Dive into tranquility with tao water meditation

Unlike zen meditation, which often has an aim of achieving a state of “no-mind” (wuxin or mushin), tao meditation frequently draws focus to a precise mental imagery, with the aim of transporting yourself to a particular mindset.

Tao water meditation aims to transport one to the feeling of floating on the water, going with the flow and fully absorbing the world around you.

After meditation, careful consideration of how you feel during the journey, and a comparison to your current situation, can often reveal great insight.

Before meditation, find a kneeling or sitting position that you are comfortable with, and can focus your thoughts without physical distraction.

A good first one to try is the immortal position, which helps connect to your environment:

  • While seated, bring your left heel into your pelvis, so that the sole of your foot is parallel with your right inner thigh. Balance your foot against your thigh so that the sole faces upward. Bring your right leg into your left leg, and also face the sole upward.
  • This position is similar to the lotus position, but by turning our feet upward we push our knees into the floor. This can help ground us in our environment, fully absorbing our current surroundings.

Once comfortable, begin the meditation technique.

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Water meditation technique:

  1. Close your eyes and breathe deeply (for breathing guidance, see our ki breathing technique).
  2. Imagine yourself floating gently on your back on the surface of a large, slowly-moving river. You feel the current moving your body as it flows, and you bob up and down along with the water as it moves you.
  3. Take notice of the clear blue sky above you, and several distinct clouds as they slowly drift by. Identify the shapes of the clouds as they flow past you.
  4. Feel the energy of the sun as it shines down upon you, filling your body with warmth and energy from your top.
  5. Conversely, you feel the coolness of the river below you. Take note of the difference between the hot and the cold, the yin and the yang of the sun above you and the water below. Observe how the sun heats you and brings you energy, and the water cools but also keeps you afloat.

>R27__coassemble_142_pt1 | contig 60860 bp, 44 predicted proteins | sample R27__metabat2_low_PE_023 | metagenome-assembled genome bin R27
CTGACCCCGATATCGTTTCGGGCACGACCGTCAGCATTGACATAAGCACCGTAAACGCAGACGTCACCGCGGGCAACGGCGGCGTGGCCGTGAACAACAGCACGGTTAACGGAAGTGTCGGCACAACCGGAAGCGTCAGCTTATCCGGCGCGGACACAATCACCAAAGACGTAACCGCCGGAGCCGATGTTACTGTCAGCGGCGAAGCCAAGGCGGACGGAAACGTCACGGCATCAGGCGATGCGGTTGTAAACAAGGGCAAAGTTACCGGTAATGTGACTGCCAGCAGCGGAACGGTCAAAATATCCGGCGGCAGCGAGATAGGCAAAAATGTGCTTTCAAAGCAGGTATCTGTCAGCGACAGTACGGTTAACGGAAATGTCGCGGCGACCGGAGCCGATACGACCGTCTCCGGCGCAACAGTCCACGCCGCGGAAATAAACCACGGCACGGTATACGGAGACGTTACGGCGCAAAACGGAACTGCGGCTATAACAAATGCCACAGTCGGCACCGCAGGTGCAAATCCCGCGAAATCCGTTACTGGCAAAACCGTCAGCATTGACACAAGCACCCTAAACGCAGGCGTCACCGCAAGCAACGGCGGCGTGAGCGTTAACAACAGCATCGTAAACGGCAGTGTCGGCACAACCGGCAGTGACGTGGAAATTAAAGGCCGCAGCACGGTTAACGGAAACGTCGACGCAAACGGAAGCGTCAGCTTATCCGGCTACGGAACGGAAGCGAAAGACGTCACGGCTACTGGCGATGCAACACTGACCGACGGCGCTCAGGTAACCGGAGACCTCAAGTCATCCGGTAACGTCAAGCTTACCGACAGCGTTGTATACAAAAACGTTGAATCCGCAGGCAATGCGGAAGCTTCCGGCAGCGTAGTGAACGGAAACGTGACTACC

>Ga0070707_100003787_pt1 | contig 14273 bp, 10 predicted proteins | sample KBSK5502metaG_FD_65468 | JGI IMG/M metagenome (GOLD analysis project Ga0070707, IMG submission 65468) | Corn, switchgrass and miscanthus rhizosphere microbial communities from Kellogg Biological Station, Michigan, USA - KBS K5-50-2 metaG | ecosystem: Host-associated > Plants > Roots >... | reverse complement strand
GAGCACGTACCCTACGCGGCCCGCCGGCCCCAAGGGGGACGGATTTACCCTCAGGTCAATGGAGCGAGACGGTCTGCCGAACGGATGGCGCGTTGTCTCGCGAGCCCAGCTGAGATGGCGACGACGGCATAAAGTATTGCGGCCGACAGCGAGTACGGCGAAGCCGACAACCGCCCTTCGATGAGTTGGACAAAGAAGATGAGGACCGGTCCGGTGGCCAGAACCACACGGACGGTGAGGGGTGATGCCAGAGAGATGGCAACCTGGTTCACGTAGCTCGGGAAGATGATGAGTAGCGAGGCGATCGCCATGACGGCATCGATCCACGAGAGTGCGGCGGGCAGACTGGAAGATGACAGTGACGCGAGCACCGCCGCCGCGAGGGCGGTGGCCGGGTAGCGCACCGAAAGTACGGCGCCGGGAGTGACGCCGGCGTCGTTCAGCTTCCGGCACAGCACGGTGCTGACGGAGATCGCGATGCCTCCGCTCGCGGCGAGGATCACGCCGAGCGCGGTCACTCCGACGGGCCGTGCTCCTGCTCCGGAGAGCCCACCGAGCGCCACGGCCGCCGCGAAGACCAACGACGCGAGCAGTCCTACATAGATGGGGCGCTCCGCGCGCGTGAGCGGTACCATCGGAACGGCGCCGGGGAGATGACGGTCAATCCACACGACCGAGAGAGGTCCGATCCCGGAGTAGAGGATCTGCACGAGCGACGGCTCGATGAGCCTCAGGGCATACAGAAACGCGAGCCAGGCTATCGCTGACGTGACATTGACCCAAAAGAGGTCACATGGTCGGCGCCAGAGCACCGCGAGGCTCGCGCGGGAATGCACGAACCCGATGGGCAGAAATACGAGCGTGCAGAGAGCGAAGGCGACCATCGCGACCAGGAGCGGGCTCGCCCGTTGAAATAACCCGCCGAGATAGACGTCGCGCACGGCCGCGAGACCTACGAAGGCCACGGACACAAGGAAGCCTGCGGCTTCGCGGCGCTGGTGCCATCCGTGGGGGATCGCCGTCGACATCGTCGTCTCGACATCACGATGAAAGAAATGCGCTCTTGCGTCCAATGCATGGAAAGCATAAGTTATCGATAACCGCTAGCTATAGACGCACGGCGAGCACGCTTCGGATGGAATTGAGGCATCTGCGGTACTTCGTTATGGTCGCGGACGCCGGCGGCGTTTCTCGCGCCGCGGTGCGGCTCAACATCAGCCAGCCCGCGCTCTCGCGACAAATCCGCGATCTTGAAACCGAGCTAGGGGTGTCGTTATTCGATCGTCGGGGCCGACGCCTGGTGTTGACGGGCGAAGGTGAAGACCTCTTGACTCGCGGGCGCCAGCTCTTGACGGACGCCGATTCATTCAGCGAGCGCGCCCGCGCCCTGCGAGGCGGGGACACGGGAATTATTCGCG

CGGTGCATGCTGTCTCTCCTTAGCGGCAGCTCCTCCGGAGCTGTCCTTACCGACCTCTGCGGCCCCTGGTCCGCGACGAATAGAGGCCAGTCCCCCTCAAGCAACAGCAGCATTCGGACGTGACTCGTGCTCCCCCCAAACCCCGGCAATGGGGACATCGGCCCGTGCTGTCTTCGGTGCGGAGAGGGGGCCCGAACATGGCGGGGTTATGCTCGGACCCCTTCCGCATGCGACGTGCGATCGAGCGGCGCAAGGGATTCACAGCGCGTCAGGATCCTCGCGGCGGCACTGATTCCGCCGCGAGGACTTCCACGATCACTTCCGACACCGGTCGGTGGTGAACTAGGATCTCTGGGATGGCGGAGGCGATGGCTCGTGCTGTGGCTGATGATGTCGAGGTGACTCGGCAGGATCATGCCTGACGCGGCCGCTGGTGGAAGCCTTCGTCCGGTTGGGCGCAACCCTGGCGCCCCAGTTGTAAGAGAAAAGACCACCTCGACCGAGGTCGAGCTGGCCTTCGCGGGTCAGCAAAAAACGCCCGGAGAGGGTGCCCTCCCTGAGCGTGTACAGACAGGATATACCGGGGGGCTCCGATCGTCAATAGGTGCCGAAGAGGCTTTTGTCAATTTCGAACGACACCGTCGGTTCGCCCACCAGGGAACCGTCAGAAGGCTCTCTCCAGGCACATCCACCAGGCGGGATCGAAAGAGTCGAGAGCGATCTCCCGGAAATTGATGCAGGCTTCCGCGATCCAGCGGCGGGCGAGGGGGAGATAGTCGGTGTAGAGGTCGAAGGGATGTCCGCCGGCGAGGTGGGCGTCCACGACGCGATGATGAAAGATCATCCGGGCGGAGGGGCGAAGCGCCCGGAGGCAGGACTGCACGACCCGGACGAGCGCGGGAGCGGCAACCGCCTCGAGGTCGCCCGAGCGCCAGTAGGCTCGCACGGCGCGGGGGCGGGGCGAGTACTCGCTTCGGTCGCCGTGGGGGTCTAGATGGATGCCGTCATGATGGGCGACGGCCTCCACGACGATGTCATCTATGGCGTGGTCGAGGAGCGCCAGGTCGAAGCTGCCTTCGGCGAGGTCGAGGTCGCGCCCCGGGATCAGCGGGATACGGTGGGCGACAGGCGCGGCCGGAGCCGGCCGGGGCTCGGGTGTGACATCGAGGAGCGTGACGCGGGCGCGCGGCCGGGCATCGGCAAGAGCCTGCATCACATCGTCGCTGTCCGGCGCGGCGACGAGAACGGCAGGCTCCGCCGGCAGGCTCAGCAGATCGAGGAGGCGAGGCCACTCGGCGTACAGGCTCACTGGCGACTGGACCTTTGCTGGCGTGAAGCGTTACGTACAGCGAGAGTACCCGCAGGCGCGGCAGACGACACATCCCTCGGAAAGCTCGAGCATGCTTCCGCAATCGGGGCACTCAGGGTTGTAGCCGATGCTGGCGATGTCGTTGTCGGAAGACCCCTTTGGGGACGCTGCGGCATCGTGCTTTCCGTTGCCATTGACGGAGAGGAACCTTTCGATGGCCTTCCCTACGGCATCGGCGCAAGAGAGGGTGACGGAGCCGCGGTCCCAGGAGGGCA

6. Allow yourself to let go and float freely, becoming one with both the sun and the water, the yin and the yang.
  7. When you open your eyes, try to maintain that feeling of being at one with the water and sun. You are flexible to your surroundings. You are adaptable to the elements around you. You are humble and appreciative of your surroundings.
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You can meditate for as long as you feel comfortable, whether it’s just a few minutes or half an hour. Afterwards, retain the feeling of floating on the water and relate it to your current situation.

You can also put this mediation into practice: the next time you’re in a body of water, or even just a bath or shower, take a moment to feel the water and really take in your surroundings, noting the energy and effect it brings to your body.

 

When we think about doing something we don’t want to do, each step in the process can be a deterrent to our long-term goal. But when we think about doing something pleasant, like going to the beach or on vacation, we tend to go through the process without thinking about the individual steps.

The water meditation technique can be a quick transport to a calming environment that brings the mind to a specific place that we enjoy being. At MaArtial, we believe that just a few minutes can be enough to alter our perception and change a negative into a positive.

Photo: Radina Romanova on Unsplash
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